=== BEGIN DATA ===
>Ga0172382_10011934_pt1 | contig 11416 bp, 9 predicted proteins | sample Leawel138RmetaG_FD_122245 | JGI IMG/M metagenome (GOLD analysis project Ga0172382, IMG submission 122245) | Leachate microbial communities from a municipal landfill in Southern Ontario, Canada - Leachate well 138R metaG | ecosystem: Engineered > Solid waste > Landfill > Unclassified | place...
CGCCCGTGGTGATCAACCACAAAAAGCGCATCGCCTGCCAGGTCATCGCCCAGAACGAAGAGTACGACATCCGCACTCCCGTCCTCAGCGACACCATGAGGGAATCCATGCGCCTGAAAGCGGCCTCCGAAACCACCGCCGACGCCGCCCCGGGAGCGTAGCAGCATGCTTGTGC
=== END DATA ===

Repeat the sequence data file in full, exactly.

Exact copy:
>Ga0172382_10011934_pt1 | contig 11416 bp, 9 predicted proteins | sample Leawel138RmetaG_FD_122245 | JGI IMG/M metagenome (GOLD analysis project Ga0172382, IMG submission 122245) | Leachate microbial communities from a municipal landfill in Southern Ontario, Canada - Leachate well 138R metaG | ecosystem: Engineered > Solid waste > Landfill > Unclassified | place...
CGCCCGTGGTGATCAACCACAAAAAGCGCATCGCCTGCCAGGTCATCGCCCAGAACGAAGAGTACGACATCCGCACTCCCGTCCTCAGCGACACCATGAGGGAATCCATGCGCCTGAAAGCGGCCTCCGAAACCACCGCCGACGCCGCCCCGGGAGCGTAGCAGCATGCTTGTGC